Fruit trees generally need different growing conditions than rhododendrons, so we use them in companion beds rather than as companion plants. We have two orchards (one for rare old apples, and one for trees especially suited to western Washington) surrounded by rhododendron beds and connected to the rest of the garden by paths and lawns. Nearby are the herb and vegetable gardens. Though the plantings are different, the orchards have the same flowing shape as the rest of the garden.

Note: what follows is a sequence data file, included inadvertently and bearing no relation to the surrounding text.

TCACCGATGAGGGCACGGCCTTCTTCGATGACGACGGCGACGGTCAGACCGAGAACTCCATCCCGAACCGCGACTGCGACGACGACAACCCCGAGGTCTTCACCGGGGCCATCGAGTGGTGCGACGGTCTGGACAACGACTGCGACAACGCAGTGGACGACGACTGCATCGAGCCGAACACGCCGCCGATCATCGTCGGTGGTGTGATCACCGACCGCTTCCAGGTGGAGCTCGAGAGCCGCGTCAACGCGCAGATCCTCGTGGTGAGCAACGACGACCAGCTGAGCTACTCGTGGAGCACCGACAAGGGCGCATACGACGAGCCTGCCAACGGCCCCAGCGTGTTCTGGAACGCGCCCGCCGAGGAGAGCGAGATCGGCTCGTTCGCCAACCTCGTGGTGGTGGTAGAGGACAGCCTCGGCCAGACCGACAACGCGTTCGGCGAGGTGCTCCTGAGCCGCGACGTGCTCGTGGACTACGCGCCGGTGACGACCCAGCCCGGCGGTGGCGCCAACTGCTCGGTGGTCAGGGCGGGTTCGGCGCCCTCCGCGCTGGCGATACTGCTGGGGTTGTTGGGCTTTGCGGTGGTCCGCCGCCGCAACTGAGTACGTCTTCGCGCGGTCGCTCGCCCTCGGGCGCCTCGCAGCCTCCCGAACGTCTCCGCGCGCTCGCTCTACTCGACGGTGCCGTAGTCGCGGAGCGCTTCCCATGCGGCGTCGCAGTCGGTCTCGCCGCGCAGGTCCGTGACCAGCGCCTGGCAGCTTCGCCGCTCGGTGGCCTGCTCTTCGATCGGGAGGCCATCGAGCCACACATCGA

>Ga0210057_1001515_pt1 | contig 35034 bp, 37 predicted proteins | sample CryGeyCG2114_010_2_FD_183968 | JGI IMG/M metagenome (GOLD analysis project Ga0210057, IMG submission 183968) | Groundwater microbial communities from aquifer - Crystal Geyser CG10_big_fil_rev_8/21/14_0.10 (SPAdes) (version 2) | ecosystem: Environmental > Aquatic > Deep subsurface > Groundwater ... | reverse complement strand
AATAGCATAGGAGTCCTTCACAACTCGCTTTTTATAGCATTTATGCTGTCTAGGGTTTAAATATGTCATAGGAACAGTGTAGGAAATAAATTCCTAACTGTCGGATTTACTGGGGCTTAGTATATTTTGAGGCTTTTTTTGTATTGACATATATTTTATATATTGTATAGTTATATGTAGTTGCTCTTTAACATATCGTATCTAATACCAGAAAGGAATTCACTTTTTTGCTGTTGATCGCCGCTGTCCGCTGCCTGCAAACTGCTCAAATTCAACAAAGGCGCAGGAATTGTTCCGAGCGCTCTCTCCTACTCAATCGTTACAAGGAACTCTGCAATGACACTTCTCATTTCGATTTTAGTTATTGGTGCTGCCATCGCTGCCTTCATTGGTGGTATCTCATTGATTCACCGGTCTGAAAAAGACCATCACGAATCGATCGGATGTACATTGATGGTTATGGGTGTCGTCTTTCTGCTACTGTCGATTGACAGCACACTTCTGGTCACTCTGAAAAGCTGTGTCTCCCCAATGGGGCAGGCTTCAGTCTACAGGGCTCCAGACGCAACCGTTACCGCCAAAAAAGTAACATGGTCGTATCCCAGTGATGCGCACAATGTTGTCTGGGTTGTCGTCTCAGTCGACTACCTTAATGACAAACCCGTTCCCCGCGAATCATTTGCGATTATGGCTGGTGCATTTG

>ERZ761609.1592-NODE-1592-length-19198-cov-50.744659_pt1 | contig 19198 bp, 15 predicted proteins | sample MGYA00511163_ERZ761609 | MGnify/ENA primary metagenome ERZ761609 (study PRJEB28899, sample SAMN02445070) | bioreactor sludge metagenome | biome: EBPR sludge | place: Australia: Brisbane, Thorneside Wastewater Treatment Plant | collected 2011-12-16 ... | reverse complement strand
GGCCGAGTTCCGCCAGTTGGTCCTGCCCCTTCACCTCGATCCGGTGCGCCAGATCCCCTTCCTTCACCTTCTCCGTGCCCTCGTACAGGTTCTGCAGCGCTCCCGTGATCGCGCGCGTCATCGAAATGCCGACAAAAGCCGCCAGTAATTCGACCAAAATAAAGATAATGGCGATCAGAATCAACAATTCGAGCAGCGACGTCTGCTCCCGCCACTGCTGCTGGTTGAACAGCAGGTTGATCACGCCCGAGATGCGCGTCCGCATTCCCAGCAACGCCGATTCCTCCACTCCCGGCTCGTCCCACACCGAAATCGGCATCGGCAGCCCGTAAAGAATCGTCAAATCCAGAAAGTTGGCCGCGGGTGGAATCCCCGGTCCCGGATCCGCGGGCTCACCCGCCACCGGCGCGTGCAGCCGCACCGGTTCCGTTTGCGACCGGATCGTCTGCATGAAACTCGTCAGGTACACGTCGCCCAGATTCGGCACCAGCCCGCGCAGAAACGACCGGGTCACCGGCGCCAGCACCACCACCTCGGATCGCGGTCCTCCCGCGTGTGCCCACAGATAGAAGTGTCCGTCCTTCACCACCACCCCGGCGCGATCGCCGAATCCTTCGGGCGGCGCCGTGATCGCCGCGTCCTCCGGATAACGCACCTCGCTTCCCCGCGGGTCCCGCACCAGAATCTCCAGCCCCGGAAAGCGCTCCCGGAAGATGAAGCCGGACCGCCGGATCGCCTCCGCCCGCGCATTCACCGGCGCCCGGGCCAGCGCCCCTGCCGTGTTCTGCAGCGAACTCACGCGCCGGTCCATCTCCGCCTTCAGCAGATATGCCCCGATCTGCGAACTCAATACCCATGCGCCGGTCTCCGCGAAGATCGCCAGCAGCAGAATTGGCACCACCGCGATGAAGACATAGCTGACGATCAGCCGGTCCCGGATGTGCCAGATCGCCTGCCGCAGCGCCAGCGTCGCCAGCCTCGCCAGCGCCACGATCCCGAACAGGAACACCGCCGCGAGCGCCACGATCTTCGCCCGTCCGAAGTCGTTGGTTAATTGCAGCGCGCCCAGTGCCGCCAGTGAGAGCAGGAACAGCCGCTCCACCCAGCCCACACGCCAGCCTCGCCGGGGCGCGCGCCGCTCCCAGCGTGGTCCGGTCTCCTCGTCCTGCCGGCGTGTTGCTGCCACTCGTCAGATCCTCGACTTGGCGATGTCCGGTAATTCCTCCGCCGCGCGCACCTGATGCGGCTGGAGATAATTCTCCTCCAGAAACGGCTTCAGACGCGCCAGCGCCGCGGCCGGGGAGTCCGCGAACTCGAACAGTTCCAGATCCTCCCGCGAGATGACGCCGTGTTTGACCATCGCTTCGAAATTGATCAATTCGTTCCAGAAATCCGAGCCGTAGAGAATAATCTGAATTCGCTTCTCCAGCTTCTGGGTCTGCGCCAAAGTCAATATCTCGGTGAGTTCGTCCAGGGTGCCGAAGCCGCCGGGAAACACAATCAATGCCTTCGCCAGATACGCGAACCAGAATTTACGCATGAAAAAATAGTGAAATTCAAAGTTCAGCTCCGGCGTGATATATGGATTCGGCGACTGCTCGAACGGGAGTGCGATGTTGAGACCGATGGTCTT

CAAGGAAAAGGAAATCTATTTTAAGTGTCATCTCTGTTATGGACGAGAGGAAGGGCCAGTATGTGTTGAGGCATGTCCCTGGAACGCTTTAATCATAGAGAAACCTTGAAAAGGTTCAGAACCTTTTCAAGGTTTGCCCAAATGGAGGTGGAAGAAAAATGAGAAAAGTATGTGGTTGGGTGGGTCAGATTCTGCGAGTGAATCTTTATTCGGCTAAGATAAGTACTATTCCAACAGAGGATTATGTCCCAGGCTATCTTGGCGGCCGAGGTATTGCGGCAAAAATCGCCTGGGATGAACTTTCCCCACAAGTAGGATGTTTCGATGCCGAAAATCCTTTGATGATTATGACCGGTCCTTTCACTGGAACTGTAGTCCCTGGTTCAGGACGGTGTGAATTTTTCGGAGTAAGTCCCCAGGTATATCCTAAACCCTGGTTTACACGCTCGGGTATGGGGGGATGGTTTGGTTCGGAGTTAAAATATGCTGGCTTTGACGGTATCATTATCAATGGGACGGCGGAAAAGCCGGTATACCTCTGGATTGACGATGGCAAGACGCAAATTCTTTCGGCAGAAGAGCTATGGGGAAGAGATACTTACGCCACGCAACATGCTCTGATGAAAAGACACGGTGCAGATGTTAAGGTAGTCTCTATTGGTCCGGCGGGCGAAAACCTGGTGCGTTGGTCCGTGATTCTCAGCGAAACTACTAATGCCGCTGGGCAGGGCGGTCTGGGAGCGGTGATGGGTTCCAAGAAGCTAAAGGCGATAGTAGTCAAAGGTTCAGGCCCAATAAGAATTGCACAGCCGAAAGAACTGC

Lady apples, also called Pommes d'Api, date back to at least Mideaval times in France, and were possibly developed much earlier by the Romans. The one to two inch fruit have been used for centuries as Christmas decorations, but also add bright color to the garden throughout the fall. The small stature and limited root growth of Lady Apple trees make them ideal companions for rhododendrons.
Other old apples in the Anderson Garden include Cox's Orange, Roxbury Russet, Fameuse, and Blenheim, and Sheepnose.
© 2001 by John and Doreen Anderson